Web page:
For further information on the UN Forum on Business and Human Rights please visit https://www.ohchr.org/EN/Issues/Business/Forum/Pages/2019ForumBHR.aspx

For further information on the work of the Working Group on Business and Human Rights please visit https://www.ohchr.org/EN/Issues/Business/Pages/WGHRandtransnationalcorporationsandotherbusiness.aspx 
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Wednesday, November 27 • 11:00 - 11:15
Snapshot - Solidarity or Obligation? The role and potential of symbolic reparations as a tool for non-judicial non-state remedy mechanism

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Snapshot presented by the Centro Regional de Emprendimientos y Empresas Responsables (CREER) and the Institute for Business Ethics - University of St Gallen. Project supported by the Swiss Network for International Studies (SNIS) and the Leading House for the Latin American Region.

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Meeting link
Meeting number: 843 764 408
Password: 627pYcpd

Egregious kinds of human rights violations leave emotional and moral scars, which can never be fully repaired. Material reparations, (e.g.: compensation, restitution and rehabilitation) as well as judicial sentences often fall short to address such intangible dimension of harm. Symbolic reparations, (e.g.: apologies, memorialization, collective memory initiatives), instead, are specifically designed to address it. Yet, there are very few things we know about the relationship between symbolic reparations and the private sector.

The UN Guiding Principles on Business and Human Rights, casually mentions ‘apologies’ as one possible form of corporate remedy. Recently, the UN Working group has also acknowledged apologies as part of a potential bouquet of remedies to be offered to victims. Yet, no further guidance is provided on apologies nor any other form of Symbolic Reparations, and there are very few things we know about the engagement of the private sector with symbolic reparations.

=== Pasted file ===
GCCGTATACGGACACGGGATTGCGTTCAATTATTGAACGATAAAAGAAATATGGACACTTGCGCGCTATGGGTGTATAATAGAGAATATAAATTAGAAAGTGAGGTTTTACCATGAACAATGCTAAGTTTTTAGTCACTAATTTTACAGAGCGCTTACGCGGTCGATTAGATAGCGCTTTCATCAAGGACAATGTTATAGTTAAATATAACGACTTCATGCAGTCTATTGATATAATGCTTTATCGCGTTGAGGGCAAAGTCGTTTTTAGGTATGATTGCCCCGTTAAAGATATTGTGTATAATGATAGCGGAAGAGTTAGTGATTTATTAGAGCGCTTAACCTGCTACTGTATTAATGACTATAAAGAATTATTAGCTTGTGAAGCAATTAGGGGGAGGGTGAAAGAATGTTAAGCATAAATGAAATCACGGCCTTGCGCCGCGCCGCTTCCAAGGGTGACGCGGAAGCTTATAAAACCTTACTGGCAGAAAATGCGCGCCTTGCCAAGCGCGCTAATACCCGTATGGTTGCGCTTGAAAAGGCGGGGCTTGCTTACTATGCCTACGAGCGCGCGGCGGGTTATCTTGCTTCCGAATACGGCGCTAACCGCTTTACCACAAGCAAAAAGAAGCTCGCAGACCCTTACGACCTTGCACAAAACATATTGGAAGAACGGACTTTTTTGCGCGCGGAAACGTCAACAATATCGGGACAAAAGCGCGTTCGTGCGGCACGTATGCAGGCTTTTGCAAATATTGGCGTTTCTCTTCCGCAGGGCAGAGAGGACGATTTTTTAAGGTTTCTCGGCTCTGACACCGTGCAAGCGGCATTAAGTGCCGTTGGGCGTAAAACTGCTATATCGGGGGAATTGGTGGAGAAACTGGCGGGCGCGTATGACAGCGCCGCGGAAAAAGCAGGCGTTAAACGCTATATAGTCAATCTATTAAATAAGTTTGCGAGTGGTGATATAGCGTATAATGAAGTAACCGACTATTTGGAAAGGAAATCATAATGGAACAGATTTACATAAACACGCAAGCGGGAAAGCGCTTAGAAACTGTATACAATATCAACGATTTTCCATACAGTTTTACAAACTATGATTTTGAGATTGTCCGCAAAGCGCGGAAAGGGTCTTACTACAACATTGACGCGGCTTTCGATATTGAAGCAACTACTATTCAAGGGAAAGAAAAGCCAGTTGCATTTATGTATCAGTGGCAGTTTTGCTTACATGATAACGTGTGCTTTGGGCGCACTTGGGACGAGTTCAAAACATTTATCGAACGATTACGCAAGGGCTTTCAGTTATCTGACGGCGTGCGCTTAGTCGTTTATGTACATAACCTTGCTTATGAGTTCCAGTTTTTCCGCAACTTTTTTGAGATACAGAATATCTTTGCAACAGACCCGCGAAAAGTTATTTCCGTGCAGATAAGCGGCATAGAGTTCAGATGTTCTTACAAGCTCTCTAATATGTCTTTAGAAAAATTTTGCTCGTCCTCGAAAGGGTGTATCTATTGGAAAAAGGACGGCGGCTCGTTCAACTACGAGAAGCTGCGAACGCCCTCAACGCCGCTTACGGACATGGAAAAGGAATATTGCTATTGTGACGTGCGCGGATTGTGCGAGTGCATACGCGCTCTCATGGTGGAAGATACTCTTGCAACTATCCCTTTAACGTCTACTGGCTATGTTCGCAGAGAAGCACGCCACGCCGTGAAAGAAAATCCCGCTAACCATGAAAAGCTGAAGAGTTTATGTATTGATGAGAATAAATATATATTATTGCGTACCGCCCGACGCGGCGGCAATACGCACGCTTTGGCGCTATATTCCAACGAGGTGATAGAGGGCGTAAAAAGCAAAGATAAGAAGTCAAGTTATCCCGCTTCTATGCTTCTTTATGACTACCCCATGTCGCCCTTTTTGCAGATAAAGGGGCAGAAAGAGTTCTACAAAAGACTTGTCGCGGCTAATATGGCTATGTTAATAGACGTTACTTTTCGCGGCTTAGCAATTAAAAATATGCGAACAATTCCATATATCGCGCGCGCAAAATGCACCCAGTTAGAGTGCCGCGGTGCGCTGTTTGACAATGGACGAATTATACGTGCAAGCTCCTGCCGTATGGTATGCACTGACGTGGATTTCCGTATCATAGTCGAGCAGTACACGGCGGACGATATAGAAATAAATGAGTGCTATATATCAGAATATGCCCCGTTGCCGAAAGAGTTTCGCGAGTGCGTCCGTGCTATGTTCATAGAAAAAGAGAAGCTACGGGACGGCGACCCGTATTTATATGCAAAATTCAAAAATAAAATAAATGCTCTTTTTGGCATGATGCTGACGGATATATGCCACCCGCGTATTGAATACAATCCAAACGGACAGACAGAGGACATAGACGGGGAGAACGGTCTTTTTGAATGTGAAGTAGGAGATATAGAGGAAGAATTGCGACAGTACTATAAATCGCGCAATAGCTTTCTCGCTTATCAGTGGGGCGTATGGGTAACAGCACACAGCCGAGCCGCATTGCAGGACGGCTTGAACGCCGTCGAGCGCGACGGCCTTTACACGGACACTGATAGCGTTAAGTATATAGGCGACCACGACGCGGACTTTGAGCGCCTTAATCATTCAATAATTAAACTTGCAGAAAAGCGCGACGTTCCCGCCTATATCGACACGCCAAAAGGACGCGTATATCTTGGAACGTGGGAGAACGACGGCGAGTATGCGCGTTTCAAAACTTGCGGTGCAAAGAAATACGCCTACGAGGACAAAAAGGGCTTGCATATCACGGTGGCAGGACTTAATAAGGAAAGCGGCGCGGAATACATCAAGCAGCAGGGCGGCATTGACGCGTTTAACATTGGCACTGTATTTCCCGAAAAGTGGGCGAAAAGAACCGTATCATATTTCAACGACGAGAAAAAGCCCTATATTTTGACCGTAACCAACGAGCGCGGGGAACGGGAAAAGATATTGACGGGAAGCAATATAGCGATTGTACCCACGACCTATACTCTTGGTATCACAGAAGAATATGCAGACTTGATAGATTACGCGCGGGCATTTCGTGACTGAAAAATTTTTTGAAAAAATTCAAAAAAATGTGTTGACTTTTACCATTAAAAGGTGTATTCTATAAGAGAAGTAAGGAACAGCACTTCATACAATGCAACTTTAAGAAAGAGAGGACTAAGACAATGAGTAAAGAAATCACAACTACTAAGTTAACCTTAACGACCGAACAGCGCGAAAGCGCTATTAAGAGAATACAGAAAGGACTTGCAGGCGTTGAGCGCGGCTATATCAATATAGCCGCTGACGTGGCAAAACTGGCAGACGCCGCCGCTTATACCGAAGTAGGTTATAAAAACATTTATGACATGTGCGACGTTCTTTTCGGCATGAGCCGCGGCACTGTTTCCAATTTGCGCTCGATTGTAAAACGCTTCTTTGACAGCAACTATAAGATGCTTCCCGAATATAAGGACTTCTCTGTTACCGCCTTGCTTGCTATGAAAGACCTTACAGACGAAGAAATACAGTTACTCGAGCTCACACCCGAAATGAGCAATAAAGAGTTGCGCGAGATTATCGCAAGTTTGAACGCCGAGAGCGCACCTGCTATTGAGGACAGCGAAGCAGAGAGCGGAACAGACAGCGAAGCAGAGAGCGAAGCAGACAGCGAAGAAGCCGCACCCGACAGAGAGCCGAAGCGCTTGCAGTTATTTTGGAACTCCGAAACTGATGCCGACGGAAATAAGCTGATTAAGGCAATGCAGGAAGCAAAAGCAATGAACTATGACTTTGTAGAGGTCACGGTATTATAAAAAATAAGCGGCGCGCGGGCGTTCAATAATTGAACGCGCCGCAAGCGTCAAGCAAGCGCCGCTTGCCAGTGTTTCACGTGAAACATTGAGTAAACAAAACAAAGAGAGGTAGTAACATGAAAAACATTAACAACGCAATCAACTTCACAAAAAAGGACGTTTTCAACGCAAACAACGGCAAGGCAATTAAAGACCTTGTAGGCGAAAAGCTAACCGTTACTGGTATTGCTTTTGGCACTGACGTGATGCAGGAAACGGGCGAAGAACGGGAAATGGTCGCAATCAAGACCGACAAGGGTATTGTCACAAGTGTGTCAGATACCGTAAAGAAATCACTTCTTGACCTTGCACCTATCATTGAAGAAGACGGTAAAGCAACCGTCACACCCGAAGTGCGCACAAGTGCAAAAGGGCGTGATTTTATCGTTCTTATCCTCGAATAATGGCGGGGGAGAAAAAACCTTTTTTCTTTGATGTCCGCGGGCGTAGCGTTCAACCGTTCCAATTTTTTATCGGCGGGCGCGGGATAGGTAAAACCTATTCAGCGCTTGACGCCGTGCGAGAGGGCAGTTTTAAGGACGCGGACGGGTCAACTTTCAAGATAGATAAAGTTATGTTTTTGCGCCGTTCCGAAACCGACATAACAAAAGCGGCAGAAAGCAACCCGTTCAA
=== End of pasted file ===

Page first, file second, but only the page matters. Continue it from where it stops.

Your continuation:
This snapshot will be based on the field research carried out in Colombia by the Centro Regional de Emprendimientos y Empresas Responsables (CREER) and the Institute for Business Ethics at the University of St Gallen, consisting of the analysis of three case studies in which corporations, on different degrees and formulas, participated in symbolic reparations. The snapshot will share the barriers and benefits encountered by victims and corporations in engaging in these kinds of reparations as well as the organizational dynamics that led to such initiatives. Further information about the project and a complete report (English/Spanish) can be found here. This research project is kindly supported by the Leading House for the Latin American Region and the Swiss Network for International Studies (SNIS).

avatar for Jordi Vives

Jordi Vives

Senior Research Fellow, Institute for Business Ethics - University of St. Gallen
Jordi is PhD in International Management by the University of St Gallen. He holds a Bachelor and a Master in Business Administration by ESADE Business School and a Msc in Research in Political Science by Pompeu Fabra University. He has been visiting PhD at the Legal Studies and Business... Read More →

Wednesday November 27, 2019 11:00 - 11:15 CET
Room XXV